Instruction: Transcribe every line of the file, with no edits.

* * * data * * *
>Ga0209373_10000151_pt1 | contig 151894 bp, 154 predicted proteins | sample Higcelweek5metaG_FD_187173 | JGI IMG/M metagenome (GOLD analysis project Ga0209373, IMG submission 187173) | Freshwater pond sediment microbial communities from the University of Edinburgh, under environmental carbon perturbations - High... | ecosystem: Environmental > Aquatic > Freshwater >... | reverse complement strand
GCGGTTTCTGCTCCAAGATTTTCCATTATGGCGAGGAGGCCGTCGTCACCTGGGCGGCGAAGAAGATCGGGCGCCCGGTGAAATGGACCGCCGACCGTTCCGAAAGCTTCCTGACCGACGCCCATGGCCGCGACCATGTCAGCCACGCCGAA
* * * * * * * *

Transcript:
>Ga0209373_10000151_pt1 | contig 151894 bp, 154 predicted proteins | sample Higcelweek5metaG_FD_187173 | JGI IMG/M metagenome (GOLD analysis project Ga0209373, IMG submission 187173) | Freshwater pond sediment microbial communities from the University of Edinburgh, under environmental carbon perturbations - High... | ecosystem: Environmental > Aquatic > Freshwater >... | reverse complement strand
GCGGTTTCTGCTCCAAGATTTTCCATTATGGCGAGGAGGCCGTCGTCACCTGGGCGGCGAAGAAGATCGGGCGCCCGGTGAAATGGACCGCCGACCGTTCCGAAAGCTTCCTGACCGACGCCCATGGCCGCGACCATGTCAGCCACGCCGAA